Thursday, 28 August 2014

Dream House

So I asked my four year old to draw his dream house and to think of what it would look like for the #TigercubHideout competition and this is what he came up with. Sometimes I wonder where he gets his vivid imagination from and his amazing ideas. We recently visited the Sealife centre and he became fascinated with penguins which is why they have became such an integral part of his dream house design and he chose blue because it looked like ice which he liked the idea of for himself and the penguins. It also has a swimming pool with a slide and a waterfall. Its a dream house with several water features. I think I am going to need a wooly jumper or two and a swimsuit!

If you want to find out more about the competition or to get your own child to create a dream house picture you can find out more about it here: #TigercubHideout

Bad Habits

Everyone has a bad habit or two; playing with your iPhone before bed - guilty, procrastinating on Facebook whilst you should be doing important 'must do' paperwork - hands up you got me, and finally and the most annoying, squeezing the toothpaste tube in the middle - yes, I do that one too, but mainly to annoy my husband! Recently though I have been battling with a bad habit that I do want to break, one that I am sure many other people suffer with, even if they don't realise that do.

BODY PERCEPTION it seems so simple that when I look in the mirror I would see me as everyone else does, but I know I don't. Everywhere I go I am bombarded with images of women almost certainly photo shopped trying to tempt me to believe that I should be thinner, curvier, bustier, taller… the list goes on. The impact of this bombardment is that when I look in the mirror I'm in the bad habit of picking out all of the negative bits: the tummy that after two kids won't ever be as flat as it used to be, the one zit on my chin that is as huge a volcano and my bottom that is so large its desperately planning its escape route over the top of my jeans. I am never going to be a size 6 but I am not big at a size 10/12 despite needing to lose a few pounds and get fitter. I don't believe in dieting (which might be a whole other post) but I do believe in healthy living, eating and exercise which isn't always that easy to fit in when you have two very active boys of 2 and 4. Thats where the bad habit comes in, I had become entrapped into thinking negatively about my body, picking out its faults and flaws and covering it up with dark, baggy and drab clothing. My habit isn't about the way I look its about the way I feel about myself, about how I see myself and it was something that had to change and shift. Over the last few months I have been challenging the way I think about myself and replacing those negative habits with positives ones.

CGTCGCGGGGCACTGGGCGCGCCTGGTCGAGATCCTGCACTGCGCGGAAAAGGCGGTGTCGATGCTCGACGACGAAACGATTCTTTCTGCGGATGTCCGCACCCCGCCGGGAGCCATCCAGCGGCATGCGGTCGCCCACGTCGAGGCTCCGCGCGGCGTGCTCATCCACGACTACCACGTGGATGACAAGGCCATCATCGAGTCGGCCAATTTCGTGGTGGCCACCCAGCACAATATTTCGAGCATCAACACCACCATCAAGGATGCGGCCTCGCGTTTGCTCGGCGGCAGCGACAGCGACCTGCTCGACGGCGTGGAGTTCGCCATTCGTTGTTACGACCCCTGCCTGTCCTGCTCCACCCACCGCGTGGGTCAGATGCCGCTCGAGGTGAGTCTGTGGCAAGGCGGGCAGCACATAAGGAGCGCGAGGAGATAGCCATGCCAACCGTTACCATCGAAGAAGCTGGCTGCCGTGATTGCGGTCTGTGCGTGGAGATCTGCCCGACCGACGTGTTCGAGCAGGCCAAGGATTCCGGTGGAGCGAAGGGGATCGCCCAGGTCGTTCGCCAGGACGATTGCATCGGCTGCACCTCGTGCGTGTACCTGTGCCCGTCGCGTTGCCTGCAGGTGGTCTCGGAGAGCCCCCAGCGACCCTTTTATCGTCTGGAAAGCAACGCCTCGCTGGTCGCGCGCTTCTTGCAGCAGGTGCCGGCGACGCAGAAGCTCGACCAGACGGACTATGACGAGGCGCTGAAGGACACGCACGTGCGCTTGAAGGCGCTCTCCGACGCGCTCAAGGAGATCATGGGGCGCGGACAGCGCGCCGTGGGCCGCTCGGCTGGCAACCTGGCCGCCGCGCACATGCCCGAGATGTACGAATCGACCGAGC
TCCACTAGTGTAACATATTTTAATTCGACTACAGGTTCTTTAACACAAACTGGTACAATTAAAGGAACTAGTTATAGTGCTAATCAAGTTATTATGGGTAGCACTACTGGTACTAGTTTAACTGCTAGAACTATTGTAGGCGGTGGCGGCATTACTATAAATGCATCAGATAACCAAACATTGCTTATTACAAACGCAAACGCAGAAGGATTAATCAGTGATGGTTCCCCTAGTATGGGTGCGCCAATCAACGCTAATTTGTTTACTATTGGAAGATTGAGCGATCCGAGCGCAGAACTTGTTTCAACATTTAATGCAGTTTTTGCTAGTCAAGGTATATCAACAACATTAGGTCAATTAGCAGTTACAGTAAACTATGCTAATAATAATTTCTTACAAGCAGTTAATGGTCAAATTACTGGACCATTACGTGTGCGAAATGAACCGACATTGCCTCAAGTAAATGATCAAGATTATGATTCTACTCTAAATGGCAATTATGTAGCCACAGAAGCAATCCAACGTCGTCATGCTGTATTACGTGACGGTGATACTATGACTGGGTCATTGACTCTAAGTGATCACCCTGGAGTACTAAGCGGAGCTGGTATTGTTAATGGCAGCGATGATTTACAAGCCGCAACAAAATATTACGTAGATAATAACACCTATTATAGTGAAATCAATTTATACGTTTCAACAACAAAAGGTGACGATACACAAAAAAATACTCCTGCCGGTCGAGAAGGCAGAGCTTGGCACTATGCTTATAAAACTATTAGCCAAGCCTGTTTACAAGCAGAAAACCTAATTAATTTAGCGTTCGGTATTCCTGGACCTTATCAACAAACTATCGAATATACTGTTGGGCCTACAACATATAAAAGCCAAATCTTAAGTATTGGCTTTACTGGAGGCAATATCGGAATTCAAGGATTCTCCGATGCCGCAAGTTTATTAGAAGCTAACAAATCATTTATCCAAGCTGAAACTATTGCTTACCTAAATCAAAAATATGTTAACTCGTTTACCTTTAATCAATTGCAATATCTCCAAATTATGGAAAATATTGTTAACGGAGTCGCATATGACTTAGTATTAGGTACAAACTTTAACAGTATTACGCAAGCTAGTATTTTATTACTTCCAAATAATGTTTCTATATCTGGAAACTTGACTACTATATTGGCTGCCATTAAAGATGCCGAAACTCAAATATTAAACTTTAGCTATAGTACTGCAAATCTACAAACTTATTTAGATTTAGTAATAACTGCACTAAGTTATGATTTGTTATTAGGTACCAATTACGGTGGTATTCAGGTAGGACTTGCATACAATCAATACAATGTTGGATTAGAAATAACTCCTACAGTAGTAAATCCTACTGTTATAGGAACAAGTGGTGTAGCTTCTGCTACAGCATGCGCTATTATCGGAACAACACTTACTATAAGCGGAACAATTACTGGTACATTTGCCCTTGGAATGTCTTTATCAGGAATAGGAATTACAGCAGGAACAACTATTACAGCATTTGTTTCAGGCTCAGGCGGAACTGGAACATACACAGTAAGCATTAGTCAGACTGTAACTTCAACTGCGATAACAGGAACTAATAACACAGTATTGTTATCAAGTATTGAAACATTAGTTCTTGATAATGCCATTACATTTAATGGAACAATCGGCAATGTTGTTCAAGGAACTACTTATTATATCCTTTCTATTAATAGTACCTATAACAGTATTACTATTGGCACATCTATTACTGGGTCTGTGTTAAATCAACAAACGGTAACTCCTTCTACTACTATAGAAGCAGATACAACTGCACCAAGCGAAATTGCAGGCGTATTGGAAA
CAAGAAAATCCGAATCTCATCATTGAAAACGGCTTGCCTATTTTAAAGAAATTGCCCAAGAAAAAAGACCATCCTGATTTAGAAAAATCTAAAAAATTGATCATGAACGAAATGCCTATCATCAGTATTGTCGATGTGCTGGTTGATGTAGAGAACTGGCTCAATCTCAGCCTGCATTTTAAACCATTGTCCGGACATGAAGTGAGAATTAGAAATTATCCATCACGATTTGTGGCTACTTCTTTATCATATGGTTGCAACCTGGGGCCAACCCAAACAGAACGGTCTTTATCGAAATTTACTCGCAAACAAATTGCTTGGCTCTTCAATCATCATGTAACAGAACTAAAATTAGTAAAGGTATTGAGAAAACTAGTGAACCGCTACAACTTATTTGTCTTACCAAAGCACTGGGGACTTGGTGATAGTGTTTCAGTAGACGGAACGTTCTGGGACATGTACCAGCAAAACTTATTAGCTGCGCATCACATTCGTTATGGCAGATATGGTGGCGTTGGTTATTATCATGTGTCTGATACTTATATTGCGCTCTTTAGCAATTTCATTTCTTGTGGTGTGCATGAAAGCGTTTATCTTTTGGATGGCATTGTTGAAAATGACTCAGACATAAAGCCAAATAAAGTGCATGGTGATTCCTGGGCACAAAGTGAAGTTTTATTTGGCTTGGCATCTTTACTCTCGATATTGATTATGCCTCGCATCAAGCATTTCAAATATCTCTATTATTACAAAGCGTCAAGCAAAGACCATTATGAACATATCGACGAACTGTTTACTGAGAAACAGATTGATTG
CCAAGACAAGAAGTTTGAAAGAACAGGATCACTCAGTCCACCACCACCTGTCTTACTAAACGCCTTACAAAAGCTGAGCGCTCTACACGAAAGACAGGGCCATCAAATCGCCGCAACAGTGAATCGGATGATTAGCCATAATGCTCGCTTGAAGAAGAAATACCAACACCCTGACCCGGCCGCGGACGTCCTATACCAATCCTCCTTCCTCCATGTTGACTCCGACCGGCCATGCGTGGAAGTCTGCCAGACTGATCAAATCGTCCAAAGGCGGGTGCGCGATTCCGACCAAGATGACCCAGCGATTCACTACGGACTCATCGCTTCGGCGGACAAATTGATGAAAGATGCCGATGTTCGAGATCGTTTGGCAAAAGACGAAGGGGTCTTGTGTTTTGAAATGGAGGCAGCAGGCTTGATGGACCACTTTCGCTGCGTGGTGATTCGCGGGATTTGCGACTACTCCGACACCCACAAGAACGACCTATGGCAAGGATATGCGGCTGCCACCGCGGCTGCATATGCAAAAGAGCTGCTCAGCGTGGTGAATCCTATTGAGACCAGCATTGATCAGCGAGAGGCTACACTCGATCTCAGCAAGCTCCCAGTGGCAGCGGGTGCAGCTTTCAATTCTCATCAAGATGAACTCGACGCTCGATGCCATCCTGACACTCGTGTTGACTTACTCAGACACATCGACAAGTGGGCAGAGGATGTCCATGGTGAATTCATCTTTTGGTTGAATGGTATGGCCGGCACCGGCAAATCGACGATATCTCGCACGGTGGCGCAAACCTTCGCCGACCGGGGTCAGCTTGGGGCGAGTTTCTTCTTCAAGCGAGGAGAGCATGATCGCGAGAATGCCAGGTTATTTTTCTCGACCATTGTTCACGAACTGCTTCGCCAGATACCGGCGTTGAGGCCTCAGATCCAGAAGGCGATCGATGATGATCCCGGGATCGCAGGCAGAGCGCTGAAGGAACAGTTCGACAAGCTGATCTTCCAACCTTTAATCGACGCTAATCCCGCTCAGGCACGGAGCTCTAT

These are my tips for changing the way you feel about your body, ones that I have used and am still using, and overtime its made me see me as me, instead of trying to pidgeon hole myself into a body shape that is unachievable and unrealistic. After all we are who we are, and we should be proud of it, I don't actually know anyone with a perfect body, do you?